What’s your team culture like?
John: We adopted the great rugby team, the New Zealand All Blacks, policy of “no d*ckheads”.
What is your superpower?
Mauricio: Empathy + Problem-solving. One of my favorite quotes from Atticus Finch in To Kill A Mockingbird is “If you can learn a simple trick, Scout, you’ll get along a lot better with all kinds of folks. You never really understand a person until you consider things from his point of view, until you climb inside of his skin and walk around in it.” Empathy has provided me insights into how to deeply understand customer problems, even if I haven’t faced them. Once I empathize with our customers, I put on my problem solving and engineering hat to develop unique solutions.
John: An ability to transform a collection of ideas and theories into action that can be applied, tested, tweaked and improved. I have learned over the years that I can create fast and iterate improvements over time with actionable insights from real feedback and application. I’m not an impatient person, I am just eager to test the boundaries and cautious of getting stuck in a perpetual state of ideation without action.
What’s your kryptonite?
Mauricio: Art & Old Fashioneds
Do you have any unusual routines or habits?
Mauricio: I can go months eating the same lunch every day. I think I’ve reached platinum VIP status at Jimmy Johns.
John: We’re very similar in this regard. Lunch is an obstacle. Most recently we’ve taken to eating adult Lunchables in the office.
Do you have any other hobbies/things you like to do in your spare time?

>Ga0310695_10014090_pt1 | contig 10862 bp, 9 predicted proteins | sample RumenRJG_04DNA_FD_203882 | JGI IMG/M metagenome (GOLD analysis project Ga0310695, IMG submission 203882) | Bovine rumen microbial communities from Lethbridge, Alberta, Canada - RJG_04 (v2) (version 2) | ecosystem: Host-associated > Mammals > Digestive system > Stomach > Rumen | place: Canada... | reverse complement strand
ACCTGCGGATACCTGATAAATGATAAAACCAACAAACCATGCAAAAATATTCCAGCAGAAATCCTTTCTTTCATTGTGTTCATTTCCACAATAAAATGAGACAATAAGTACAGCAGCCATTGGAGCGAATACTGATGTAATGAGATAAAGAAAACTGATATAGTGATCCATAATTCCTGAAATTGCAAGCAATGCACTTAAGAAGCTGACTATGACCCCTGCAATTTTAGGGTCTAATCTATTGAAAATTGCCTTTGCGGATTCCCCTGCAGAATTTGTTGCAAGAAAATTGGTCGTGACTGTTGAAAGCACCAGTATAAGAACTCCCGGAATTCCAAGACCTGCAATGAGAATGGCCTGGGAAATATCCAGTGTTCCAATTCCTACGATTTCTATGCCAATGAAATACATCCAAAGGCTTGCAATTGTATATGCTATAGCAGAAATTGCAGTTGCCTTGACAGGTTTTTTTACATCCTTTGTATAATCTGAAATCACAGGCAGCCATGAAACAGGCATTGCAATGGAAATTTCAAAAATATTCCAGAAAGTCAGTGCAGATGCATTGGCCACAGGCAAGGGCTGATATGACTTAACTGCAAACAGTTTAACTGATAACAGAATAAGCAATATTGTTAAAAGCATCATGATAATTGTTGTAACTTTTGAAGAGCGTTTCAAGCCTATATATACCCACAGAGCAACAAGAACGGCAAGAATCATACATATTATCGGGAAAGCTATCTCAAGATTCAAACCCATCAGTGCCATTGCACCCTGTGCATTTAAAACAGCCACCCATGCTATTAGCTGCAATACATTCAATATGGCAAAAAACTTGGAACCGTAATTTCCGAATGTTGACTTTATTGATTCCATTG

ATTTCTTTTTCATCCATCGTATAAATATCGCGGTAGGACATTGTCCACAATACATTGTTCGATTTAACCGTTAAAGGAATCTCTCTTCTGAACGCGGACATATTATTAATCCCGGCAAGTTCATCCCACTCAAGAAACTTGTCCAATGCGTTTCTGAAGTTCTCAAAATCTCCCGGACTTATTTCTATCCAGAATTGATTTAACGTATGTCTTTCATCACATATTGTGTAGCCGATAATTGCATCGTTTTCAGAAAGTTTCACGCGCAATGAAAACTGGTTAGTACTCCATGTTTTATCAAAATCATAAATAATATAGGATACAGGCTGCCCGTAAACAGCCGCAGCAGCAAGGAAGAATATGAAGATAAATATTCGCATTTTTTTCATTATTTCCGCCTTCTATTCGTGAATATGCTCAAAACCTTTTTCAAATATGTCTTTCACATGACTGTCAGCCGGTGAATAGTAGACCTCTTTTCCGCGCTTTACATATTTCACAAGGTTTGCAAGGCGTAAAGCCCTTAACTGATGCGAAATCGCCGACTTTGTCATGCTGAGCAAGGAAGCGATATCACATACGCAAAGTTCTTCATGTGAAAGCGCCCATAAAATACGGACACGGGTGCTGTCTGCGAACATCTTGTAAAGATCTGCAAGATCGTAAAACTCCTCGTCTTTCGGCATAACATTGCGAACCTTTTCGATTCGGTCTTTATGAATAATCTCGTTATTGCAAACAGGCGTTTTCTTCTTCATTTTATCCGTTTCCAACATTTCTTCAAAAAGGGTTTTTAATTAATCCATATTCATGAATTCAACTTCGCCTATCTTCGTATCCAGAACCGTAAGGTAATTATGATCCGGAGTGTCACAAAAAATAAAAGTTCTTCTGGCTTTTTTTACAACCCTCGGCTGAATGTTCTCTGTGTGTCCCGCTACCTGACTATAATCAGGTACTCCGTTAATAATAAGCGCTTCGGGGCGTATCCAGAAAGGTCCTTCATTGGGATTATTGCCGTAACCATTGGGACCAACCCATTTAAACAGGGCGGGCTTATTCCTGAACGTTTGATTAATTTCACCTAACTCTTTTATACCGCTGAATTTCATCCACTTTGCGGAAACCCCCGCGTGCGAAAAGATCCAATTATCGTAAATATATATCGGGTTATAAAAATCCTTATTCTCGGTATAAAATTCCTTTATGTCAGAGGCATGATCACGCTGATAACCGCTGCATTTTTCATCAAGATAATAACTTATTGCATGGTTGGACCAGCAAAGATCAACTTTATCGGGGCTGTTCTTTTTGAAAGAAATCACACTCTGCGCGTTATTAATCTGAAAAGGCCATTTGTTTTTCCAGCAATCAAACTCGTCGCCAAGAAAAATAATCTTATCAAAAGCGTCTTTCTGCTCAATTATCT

Mauricio: Recently, because of the quarantine, I’ve been forced to take on home maintenance. I enjoy it because I like to fix things, but it has also been frustrating because of lack of data/information. Luckily my direct struggles in improving the value of my home have become the genesis for much of what we’ve envisioned for Home Eco.
John: Spare time is hard to come by with families and a startup. Like Mauricio, I tend to spend time around the house doing general to the more complex tasks--often leading to a new data point for our future enhancements to homeownership services. Most recently I learned the risk associated with not cleaning your dryer vent exhaust on the roof. I ended up calling a professional to help with that one. Outside the home, I like to fish and spend time outdoors with the family.
What’s your advice for entrepreneurs looking to start their own business?
Mauricio: Identify and solve real customer problems.
John: Do not wait to go directly to your customer to validate your hypothesis.